Friday, January 6, 2012

Groovy/Grails : Integration tests for multi-threaded application

Recently I came across a situation in my project, where I had to write integration test for multi-threaded code. Basically I had a business method in service class which executed some portion of it's work in separate thread. Now in order to write integration test for such method, test method should ideally wait for the thread(s) created by service class to complete before asserting result. But there was no way I could figure out if the threads created by service class has completed. So then I thought to refactor my code in a way that I can figure from outside if the threads have got completed or not.

Accordingly I have created ThreadCompetionTracker as mentioned below.


import java.util.concurrent.ConcurrentHashMap
import java.util.concurrent.CountDownLatch
import java.util.concurrent.TimeUnit
import java.util.concurrent.Executor
import java.util.concurrent.Callable
import java.util.concurrent.ExecutorService
import org.apache.commons.logging.LogFactory

class ThreadCompletionTracker {
    private static def log = LogFactory.getLog(this)

    private static ConcurrentHashMap<String, CountDownLatch> latchMap = new ConcurrentHashMap<String, CountDownLatch>()

    private static ThreadLocal<String> latchKey = new LatchKey()

    static void waitToComplete(Integer threadCount=1,Closure closure){"Inside wait to complete")
        String key = latchKey.get()
            latchMap.put(key, new CountDownLatch(threadCount))
            CountDownLatch countDownLatch = latchMap.get(latchKey.get())
            countDownLatch.await(30, TimeUnit.SECONDS)
        }finally {
  "Removing key from latch map : "+key)


    static void withTracking(ExecutorService executor, Closure closure){
        withTracking(executor,closure as Callable)

    static void withTracking(ExecutorService executor, Callable callable){
        String key = latchKey.get()
        Closure task = {

    private static void runCallable(String key, Callable callable){"Running callable inside runCallable")
        }finally {
      "latchMap contains key : ${key}")
                CountDownLatch countDownLatch = latchMap.get(latchKey.get())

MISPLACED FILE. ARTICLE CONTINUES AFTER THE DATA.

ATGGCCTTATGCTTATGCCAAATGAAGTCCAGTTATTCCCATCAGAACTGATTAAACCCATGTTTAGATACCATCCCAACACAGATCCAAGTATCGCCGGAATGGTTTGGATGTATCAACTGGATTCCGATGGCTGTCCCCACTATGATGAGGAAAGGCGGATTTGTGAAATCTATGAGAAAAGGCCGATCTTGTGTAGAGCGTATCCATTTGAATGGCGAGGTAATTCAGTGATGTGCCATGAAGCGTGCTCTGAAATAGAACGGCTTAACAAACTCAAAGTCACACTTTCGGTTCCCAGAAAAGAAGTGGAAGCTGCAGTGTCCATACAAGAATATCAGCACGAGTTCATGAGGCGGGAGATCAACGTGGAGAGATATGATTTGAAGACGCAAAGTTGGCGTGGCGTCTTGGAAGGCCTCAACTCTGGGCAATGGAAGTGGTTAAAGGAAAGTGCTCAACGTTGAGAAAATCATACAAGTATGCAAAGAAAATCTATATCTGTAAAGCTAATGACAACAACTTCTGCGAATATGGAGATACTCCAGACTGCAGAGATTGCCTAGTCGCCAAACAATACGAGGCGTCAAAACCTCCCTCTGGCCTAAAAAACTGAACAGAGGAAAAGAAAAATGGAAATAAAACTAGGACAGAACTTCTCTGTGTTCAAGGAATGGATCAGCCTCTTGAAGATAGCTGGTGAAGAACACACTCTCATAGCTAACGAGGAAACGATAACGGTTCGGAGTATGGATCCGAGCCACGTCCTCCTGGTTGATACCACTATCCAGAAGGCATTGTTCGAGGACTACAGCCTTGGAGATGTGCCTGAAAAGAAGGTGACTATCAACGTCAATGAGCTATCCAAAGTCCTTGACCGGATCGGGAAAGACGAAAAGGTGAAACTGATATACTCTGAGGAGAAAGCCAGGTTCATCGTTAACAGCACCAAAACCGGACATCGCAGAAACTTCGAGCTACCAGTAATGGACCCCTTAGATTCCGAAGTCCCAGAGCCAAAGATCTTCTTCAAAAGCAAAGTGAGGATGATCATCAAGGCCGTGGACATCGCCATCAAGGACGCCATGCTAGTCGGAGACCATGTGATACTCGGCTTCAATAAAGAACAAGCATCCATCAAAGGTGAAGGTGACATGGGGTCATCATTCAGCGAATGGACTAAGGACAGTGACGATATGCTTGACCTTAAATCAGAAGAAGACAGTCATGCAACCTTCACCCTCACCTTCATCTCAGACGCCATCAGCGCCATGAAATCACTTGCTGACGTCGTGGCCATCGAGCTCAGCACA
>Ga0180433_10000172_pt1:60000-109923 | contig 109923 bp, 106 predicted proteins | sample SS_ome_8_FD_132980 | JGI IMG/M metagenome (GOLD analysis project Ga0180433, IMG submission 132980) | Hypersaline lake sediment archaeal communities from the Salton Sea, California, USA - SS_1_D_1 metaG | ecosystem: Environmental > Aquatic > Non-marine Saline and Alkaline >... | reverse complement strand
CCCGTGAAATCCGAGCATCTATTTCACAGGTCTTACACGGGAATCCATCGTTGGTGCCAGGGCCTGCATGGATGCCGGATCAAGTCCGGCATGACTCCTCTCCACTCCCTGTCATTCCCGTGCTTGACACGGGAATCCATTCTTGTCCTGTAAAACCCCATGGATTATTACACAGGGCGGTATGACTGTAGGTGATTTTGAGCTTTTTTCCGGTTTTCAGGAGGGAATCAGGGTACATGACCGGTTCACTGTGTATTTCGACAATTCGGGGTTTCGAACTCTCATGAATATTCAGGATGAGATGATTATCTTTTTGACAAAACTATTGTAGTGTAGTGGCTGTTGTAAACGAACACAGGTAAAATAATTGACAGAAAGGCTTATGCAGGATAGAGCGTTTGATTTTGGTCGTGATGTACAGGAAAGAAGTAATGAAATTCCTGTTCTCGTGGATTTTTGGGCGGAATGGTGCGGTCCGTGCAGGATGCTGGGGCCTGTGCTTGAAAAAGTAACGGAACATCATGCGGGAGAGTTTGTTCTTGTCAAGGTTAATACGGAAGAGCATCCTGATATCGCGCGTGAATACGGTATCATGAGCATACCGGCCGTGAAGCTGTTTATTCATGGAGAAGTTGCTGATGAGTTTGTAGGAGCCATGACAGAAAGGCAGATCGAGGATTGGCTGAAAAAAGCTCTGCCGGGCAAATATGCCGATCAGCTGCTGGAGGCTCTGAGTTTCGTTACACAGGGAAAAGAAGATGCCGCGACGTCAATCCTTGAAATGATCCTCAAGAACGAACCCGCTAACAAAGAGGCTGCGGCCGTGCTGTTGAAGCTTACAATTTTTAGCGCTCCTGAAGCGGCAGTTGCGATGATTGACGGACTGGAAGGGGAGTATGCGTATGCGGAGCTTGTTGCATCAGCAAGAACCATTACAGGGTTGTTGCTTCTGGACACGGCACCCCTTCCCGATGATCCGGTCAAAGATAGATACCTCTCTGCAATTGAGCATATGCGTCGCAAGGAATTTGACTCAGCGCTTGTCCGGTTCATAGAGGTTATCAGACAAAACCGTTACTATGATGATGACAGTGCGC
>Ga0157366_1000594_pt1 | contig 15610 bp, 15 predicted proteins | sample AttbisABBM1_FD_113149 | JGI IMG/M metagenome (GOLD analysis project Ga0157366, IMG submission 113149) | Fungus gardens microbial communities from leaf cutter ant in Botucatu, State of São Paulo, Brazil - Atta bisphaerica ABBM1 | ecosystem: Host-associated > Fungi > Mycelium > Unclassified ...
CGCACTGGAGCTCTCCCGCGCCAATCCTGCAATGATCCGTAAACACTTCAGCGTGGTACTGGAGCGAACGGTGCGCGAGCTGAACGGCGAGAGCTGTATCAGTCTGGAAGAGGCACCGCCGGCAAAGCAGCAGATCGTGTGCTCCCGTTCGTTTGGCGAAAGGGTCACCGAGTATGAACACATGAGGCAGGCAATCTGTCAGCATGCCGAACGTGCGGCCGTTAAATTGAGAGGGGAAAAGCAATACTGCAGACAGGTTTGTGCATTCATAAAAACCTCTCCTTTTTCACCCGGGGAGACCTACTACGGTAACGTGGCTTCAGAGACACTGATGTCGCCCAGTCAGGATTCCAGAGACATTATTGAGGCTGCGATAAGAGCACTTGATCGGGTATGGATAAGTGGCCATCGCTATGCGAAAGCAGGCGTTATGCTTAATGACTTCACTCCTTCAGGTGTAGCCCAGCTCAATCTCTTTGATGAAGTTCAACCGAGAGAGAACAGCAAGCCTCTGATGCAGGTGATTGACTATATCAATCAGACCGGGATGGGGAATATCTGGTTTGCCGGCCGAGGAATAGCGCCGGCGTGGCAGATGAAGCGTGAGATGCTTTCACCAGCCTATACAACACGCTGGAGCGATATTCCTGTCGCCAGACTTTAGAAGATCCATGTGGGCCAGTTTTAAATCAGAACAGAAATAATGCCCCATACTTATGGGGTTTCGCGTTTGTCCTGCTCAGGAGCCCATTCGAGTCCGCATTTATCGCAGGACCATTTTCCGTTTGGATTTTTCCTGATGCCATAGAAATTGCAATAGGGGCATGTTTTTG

class LatchKey extends ThreadLocal{
    protected synchronized String initialValue(){
        String name = Thread.currentThread().name+System.currentTimeMillis()
        return name

This class has mainly two important public methods.
1. WaitToComplete - Will wait for the closure to complete.
2. WithTracking - Enables tracking for service.

Here is the test case written using this class.

void testSendEmail(){
            EmailRequest request = new EmailRequest()
            //Write some code to populate EmailRequest object correctly

The above integration test case, sends a mail using a mailSender service class. Within the service, mail is being sent via separate thread as shown below. Since the mailSender.sendEmail has been wrapped by "waitToComplete" method, current thread of integration test will wait until mail sending thread has completed.

class MailSender {

    static transactional = true
    def handlerMap
    def final pool = Executors.newFixedThreadPool(10)

    def sendEmail(EmailRequest emailRequest){
        ThreadCompletionTracker.withTracking(pool, sendRequestToHandler(emailRequest) as Callable)

    def sendRequestToHandler(EmailRequest emailRequest){
        }catch(PioneerException pe){
        return true


Above is the MailSender service which sends email to handler for necessary processing in asynchronous way. It uses ThreadCompletionTracker's withTracking method. This way we can track if all the threads created by MailSender service have completed or not. Once the threads are completed then only we issue any assert statements in integration test. We also give default time to wait i.e. 30 seconds in waitToComplete method. This is necessary as we can not wait indefinitely for threads to complete.

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